This film lingered with me when I first saw it in the late 90’s. I can only imagine how shocking it was for those unsuspecting patrons seated in theatres when it premiered in 1973. I was curious if the HD version was better and if it still had the same impact. The HD versions of older films are both blessing and curse; usually they are much clearer which often uncovers poorly constructed sets, bad lighting choices and other sins of cinematography. Not the case here; the presentation is infinitely better, making the film’s impact surgically precise, that is, if surgery was performed by a Mac truck traveling at Warp 9.
What strikes me now is, from the opening scenes in Iraq where the evil is first detected, there is a constant and very intentional contrast between light and dark, black and white, shadow and overexposure. Intentional, since at its core, the film is a brilliantly written and executed version of the classic good vs. evil story. One priest confirms his faith, another priest questions his faith, a mother struggles to find her faith and a daughter is horrifyingly transformed as a conduit to facilitate reconciliation for all.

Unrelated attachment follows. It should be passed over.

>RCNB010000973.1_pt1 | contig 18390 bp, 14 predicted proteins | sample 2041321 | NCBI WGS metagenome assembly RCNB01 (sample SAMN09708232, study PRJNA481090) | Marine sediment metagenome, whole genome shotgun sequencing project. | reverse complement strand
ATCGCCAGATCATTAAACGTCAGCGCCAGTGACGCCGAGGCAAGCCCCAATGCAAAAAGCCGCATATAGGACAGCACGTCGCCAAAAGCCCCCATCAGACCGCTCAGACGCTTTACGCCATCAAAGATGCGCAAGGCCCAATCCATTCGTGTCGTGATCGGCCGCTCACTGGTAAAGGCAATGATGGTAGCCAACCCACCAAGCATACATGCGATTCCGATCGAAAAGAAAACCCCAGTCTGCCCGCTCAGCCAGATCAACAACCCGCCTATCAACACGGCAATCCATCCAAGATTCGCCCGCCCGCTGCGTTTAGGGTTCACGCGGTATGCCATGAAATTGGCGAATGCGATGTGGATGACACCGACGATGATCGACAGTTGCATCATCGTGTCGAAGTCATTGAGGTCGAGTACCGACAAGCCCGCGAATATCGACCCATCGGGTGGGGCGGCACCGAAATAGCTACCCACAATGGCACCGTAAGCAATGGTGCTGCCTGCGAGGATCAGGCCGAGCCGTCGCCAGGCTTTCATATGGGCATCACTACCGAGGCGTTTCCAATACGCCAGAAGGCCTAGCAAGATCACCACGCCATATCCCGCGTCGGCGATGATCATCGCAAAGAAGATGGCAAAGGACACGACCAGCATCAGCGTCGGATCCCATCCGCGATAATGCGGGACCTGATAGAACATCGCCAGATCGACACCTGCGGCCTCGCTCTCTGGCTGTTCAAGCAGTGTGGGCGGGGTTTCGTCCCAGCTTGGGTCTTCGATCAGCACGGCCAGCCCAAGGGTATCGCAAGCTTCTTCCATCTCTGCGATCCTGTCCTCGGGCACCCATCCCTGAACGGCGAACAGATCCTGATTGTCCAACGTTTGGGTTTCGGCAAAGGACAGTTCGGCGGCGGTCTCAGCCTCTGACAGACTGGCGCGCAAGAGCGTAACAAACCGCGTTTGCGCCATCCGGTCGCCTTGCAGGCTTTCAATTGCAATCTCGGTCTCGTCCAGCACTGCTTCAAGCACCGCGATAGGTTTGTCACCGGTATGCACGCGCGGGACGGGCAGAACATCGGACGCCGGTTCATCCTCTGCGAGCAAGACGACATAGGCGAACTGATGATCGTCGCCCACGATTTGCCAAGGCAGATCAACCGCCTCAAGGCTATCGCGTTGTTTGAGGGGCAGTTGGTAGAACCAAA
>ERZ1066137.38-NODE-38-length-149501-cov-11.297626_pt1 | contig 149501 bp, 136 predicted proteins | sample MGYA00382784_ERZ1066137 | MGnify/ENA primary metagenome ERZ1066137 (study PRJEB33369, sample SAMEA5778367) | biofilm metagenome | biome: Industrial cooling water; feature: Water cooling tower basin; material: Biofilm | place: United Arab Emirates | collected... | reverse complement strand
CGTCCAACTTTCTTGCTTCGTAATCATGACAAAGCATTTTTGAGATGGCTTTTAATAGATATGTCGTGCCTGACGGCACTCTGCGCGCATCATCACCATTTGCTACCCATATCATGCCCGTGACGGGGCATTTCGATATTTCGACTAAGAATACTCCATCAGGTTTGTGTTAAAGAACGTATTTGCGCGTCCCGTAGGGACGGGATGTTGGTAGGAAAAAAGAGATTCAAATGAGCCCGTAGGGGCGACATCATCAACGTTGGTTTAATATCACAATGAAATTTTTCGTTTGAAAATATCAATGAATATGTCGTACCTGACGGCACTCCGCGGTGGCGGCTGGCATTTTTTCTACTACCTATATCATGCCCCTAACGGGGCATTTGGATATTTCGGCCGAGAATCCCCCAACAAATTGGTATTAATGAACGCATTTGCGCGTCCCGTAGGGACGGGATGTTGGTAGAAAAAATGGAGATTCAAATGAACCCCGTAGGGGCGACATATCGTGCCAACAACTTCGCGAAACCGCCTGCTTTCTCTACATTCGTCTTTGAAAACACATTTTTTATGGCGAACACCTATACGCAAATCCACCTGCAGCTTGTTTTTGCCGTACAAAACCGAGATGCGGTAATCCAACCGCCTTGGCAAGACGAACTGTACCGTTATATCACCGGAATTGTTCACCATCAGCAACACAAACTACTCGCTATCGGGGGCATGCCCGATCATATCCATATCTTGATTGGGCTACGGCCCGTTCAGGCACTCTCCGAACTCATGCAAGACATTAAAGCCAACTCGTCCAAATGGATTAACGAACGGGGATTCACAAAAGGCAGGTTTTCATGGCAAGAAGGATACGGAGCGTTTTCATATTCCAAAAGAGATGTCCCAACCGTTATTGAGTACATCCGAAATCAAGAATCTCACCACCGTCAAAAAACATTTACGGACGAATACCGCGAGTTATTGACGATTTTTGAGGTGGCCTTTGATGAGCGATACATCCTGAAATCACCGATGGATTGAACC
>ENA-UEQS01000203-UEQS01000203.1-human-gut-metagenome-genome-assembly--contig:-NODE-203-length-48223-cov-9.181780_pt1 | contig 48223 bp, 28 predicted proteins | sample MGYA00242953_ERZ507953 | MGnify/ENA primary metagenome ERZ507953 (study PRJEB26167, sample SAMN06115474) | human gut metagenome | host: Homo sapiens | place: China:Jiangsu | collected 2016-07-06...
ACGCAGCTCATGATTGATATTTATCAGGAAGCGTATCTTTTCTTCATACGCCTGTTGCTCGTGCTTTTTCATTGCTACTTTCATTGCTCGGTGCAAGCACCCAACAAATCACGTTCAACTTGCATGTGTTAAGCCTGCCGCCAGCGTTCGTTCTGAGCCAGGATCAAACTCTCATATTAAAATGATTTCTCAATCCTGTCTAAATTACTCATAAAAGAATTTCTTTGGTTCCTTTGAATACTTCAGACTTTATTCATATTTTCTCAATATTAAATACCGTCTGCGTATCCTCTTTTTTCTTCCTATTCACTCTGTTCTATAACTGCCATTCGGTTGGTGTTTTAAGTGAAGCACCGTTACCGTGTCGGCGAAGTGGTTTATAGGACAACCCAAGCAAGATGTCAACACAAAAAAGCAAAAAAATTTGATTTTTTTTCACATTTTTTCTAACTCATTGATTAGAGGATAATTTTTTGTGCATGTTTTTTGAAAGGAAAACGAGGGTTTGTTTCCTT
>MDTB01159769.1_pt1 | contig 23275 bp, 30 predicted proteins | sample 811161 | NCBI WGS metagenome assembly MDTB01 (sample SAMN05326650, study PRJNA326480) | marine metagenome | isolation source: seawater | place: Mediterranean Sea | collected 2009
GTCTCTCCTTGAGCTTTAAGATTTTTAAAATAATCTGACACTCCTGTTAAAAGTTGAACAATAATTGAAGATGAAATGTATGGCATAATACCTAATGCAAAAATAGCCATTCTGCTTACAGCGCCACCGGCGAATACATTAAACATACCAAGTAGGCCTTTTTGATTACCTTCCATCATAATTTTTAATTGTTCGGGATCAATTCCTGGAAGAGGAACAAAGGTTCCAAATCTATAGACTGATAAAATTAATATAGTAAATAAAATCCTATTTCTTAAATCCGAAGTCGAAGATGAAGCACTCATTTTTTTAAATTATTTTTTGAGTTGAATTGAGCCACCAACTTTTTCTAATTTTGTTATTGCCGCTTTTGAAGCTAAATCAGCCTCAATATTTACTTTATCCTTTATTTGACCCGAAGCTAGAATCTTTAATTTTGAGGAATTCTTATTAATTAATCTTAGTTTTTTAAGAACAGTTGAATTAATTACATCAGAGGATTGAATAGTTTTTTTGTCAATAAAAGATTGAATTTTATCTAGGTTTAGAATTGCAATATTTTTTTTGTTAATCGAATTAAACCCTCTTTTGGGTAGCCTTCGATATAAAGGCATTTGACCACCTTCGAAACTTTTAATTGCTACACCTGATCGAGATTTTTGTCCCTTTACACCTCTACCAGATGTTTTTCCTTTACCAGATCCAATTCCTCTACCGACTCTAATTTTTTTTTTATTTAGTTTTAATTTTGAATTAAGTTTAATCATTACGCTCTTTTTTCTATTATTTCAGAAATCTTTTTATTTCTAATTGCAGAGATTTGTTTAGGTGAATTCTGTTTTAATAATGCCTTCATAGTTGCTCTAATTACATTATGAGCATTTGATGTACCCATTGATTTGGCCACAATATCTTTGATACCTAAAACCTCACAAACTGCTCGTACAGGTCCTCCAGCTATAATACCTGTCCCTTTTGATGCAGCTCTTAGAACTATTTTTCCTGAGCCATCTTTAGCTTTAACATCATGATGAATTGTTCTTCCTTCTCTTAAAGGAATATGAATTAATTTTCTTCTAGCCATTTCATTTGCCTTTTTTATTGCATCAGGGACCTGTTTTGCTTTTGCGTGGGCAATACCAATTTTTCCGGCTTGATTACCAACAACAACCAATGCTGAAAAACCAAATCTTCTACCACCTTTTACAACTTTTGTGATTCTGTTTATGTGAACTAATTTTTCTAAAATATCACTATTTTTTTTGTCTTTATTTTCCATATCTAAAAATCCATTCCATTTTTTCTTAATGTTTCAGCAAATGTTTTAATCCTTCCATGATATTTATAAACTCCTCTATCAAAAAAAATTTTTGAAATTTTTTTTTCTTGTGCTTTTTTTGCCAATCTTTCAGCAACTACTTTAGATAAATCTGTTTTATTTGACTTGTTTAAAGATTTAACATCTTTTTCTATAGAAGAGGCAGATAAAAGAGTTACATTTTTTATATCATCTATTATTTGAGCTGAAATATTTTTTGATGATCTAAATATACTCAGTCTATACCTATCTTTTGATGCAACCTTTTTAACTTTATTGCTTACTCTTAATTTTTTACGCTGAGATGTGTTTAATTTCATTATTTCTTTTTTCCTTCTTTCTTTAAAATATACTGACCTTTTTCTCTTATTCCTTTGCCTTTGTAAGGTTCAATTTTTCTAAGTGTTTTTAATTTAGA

Acting is beyond extraordinary from Ellen Burstyn and Linda Blair; you will of course need to stop laughing at the 70’s language and clothing to see these excellent performances. Linda Blair was 12 when she made this film and while its sad that her career stalled out shortly after, she will always be remembered for her pivotal role.